I am a few hundred pages in to Ronald White’s one-volume work and (reserving final judgment) find it on par with Donald’s volume. Neither rise to (or is rising to) the bar set by Thomas in the 1950s.

    Earlier, I read Randall’s multi-volume work on Lincoln’s presidency. It was a slog-fest but worth it if you are deeply interested in the material. He gives one a better appreciation of McClellan, one Burlingame relishes in dismantling.

    Kenneth Winkle’s Young Eagle is perhaps the best one-volume work on Lincoln’s early life, contrasting him with his fellow pioneers.

    Douglas Wilson picks up the story admirably in Honor’s Voice. Wilson is a good writer and deserves a lot of credit for his original research.

    McPherson’s short work on Lincoln, The Second American Revolution, is a worthy study of Lincoln’s role as commander in chief.

    There are other works that other posts have covered. I would lend my support to any who praise Guelzo and Wills’ works. Guelzo, for my money, is the best at mixing the factual history with the intellectual history of the 19th century.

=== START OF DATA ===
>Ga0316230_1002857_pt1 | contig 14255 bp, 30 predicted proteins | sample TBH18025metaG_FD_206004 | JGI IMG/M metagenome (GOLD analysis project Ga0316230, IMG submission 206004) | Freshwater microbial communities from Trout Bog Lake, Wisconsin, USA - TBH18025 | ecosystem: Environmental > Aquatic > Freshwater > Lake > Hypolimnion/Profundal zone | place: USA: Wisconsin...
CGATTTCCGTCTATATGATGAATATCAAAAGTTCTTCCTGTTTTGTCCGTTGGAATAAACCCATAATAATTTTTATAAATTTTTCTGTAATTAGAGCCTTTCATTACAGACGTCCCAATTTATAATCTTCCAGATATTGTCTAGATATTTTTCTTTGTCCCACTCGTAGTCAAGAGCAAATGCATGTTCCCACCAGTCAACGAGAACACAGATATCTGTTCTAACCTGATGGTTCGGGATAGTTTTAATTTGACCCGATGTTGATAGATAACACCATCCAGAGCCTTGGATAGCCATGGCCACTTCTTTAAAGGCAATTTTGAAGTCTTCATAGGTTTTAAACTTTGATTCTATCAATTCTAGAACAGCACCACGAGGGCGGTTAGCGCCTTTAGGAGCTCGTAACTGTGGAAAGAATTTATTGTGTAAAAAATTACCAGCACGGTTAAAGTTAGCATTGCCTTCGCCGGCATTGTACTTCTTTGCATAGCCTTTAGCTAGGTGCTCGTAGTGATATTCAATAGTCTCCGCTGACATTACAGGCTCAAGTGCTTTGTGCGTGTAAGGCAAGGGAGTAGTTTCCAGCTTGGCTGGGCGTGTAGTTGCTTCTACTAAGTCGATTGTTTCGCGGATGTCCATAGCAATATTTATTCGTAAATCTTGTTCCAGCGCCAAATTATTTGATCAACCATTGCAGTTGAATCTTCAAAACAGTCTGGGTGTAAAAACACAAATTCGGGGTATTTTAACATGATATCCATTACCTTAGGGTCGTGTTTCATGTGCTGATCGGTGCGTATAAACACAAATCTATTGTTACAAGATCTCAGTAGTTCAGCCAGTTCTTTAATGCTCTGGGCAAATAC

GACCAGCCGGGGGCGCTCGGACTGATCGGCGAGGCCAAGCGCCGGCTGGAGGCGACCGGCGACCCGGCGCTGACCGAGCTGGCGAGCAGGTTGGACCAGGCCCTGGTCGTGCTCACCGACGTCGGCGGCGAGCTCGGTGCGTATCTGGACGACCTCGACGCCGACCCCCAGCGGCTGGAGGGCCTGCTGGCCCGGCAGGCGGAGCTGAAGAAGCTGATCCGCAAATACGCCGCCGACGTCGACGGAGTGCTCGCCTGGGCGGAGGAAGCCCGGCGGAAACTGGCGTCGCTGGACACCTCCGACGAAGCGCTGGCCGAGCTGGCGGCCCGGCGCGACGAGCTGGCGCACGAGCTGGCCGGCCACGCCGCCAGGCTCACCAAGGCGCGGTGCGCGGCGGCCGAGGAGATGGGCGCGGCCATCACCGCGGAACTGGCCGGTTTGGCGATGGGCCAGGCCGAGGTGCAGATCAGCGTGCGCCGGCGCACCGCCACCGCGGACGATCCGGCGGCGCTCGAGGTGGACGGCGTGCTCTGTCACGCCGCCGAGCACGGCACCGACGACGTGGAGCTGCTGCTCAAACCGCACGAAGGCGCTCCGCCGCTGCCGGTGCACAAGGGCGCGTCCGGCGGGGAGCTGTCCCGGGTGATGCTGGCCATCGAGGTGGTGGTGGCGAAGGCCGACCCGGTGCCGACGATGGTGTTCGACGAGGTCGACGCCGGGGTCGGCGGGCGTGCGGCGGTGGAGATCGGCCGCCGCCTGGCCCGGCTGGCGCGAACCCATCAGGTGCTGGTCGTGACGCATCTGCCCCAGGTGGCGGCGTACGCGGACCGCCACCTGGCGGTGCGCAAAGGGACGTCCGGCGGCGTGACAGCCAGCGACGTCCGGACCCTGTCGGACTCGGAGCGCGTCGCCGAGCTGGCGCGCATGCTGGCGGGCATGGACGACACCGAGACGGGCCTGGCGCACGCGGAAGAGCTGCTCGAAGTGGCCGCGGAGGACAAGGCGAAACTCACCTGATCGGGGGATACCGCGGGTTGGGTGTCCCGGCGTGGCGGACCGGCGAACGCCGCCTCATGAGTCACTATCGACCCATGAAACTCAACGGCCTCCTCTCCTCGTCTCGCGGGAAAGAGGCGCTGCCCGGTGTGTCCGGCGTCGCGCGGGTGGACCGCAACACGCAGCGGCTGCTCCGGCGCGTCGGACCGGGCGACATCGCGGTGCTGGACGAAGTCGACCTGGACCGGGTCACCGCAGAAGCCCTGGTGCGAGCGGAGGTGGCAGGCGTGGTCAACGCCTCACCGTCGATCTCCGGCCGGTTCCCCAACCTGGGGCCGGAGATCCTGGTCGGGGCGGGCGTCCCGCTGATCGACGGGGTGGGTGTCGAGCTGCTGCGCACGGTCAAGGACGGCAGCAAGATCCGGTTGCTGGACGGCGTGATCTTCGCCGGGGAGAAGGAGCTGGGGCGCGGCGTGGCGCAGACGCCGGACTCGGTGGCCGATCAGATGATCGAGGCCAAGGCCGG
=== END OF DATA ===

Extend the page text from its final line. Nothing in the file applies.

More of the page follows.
• Bonnie R

    Fabulous, recent book: “They Have Killed Papa Dead,” by Anthony Pitch. I heard the author speak, and his fascinating book about the assassination is the result of 9 years of meticulous research, in which he unearthed previously unseen documents. The focus is maybe 1/3 on Lincoln himself, and the rest is about the men and women involved in the conspiracy. Great read.

  • Steven Chaffin

    Jaffa is awesome, but very, very, very, deep — not for a first time Lincoln student. DiLorenzo –and all of his ilk — are hacks — completely demolished by Thomas Krannawitter in “Vindicating Lincoln” (I get so tired of the “Scession was constitutional” crowd. READ IT AND WEEP you people!!! I agree that for a first time Lincoln reader David Herbert Donald is great. I would also recommend anything by Harold Holzer.

  • http://www.terryteachout.com Terry Teachout

    Everyone should read the one-volume version of Sandburg’s Lincoln. Granted, it’s more like a novel than a biography, and it definitely sentimentalizes Lincoln, but it’s moving all the same, and if you want to come to grips with Lincoln mythology, it’s an essential starting point.

    As for Andy Ferguson’s “Land of Lincoln,” it’s a little masterpiece. I wrote about it here: http://tinyurl.com/yhfp245